In our tiny apartment, I've been getting that crazed, overcrowded feeling that makes me cranky. In an effort to reorganize better, I started taking my roving inventory out of the clear plastic Rubbermaid tubs and packing them into Space Bags... those storage system bags you see on TV that you suck all the air out of? Such total life savers! They were made for items whose bulk is mostly made of air. My entire inventory is now the size of a travel garment bag. Very awesome. And testing shows that the roving bounces right back once open, even after prolonged storage.

I think my whole personal stash is going to go this route too.

I have finally finished Clue #1 of the Mystic Rose knit-along shawl. Kept going straight into Clue #2. It seems essentially the same as one, just wider. I've made a crap-ton of mistakes that I will NOT rip back to fix, however I may make another one at a later time in a different yarn. Not right away though. I've discovered that I NEED a mindless, no-chart-needed knitting project to go with my complex ones, otherwise my brain tries to shut itself down.

I have not gotten much further on the Silk Roses roving I am spinning. I did a little of it yesterday, but since I've been trying to catch up on the shawl, I have not been spinning much since I started it. I do want to get it spun up before I order my loom for my birthday. That's going to happen sometime later this week.

Two rovings were posted to my shop last week, along with some new stitch markers. I have a couple more sets of stitch markers coming too... the coordinated sets of Czech fire-polished glass beads make for some lovely sets.

Sunday, April 12, 2009

Happy Easter!

I was going to show off some batik-dyed easter eggs here, but most of them cracked on me so... not so attractive.

However there may be a limited-edition easter-egg dyed roving in the future. Hate to waste a good cup of dye. :D

Monday, April 6, 2009

This week on Hullion Artworks...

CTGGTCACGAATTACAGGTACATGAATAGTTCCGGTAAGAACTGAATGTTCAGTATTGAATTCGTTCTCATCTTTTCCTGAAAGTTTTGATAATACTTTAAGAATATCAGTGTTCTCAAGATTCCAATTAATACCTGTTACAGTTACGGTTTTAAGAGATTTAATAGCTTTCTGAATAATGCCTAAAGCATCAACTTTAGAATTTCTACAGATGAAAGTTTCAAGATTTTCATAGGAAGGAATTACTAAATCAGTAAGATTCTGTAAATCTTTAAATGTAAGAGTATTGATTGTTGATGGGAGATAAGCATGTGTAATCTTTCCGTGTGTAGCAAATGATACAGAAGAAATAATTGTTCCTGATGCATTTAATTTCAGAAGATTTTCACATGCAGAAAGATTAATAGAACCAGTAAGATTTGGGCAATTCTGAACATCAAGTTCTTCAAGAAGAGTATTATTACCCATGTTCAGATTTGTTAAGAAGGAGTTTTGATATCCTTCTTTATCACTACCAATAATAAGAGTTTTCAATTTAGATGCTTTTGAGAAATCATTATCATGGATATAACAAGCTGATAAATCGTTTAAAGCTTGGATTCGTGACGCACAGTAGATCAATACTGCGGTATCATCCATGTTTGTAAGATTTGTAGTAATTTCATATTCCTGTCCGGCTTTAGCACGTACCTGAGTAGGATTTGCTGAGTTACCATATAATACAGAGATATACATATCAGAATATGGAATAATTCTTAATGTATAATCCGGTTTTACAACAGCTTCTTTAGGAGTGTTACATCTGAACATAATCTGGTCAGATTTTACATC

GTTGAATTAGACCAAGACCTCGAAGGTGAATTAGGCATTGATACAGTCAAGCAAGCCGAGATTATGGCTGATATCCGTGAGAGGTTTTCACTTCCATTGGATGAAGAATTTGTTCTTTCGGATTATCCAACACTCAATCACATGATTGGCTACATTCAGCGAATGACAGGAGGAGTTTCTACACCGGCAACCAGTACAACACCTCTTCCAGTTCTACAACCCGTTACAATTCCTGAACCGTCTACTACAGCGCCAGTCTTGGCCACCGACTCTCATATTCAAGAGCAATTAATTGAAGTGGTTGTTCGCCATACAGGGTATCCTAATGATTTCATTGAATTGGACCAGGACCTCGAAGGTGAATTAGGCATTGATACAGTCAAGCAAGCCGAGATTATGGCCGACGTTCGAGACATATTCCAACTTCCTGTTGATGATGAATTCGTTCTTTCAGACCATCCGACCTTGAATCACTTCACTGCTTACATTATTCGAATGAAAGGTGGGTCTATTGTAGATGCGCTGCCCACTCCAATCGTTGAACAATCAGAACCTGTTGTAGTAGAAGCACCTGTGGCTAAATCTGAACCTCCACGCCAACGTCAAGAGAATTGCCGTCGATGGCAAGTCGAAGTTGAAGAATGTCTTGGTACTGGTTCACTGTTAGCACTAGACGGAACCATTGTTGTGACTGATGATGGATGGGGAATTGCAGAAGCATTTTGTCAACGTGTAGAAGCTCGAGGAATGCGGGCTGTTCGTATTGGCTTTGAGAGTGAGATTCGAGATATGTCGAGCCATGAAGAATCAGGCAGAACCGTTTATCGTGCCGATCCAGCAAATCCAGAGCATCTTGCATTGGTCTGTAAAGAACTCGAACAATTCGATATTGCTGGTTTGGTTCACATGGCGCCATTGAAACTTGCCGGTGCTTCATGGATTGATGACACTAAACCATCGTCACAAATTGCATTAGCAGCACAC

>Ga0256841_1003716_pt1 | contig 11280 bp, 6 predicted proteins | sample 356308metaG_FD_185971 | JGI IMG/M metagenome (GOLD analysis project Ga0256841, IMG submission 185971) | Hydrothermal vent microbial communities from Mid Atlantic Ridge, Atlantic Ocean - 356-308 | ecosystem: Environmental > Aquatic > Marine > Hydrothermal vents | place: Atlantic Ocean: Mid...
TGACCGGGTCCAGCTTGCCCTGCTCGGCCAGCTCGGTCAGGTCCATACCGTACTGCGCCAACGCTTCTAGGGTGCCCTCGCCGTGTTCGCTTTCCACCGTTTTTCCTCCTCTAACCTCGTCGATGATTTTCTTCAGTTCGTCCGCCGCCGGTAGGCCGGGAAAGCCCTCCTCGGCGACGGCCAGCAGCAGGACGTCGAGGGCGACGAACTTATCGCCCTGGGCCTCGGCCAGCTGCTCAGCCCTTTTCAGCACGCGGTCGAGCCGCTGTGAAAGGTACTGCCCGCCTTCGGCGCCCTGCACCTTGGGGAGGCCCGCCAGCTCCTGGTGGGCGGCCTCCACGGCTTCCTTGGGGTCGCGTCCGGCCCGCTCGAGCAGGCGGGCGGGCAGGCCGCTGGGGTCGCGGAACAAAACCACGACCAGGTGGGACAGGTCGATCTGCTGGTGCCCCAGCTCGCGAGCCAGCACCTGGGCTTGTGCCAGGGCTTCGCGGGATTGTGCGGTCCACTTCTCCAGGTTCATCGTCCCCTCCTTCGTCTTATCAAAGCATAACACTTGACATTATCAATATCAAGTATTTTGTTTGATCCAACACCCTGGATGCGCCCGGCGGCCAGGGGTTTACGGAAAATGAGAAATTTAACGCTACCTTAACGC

Until sales pick up a bit, I'm scaling back production. Don't worry! I'll still endeavor to create blogs on a regular basis, but I don't like having more than three pages of Etsy listings. Until old stock moves, I don't move... or something less stubborn-sounding. :D

We're still planning a vacation in July. Grandpa Ken is not getting better, unfortunately, and Gramma sounds lonely and a little scattered, so no matter what the money situation is, we're going to have to get up there. I keep worrying we're going to have to go up early to attend services, if you know what I mean. :( He hasn't been the same since he fell off the roof four years ago trying to replace his own shingles.

There is stuff in the drying room. A new batch of "Wicked Candy" roving which turned out with more white than I like, and a new colorway that was *supposed* to have teal, red, and purple in it. Unfortunately the yellow part of the teal decided not to stick, so it's royal blue. We'll see how that looks when it's dry. Right now I feel like I've got Superman's pajamas on the line.

Still plugging away at the Mystic Roses Shawl... on clue #1! It's almost 100 rows in the first clue, I don't know how people are keeping up with these things. It's gotten large enough that it's taking me an entire hour-long episode of a TV show to knit one row and purl back! I'm also making slow progress on spinning up my Silk Roses roving, although my ankles were protesting yesterday.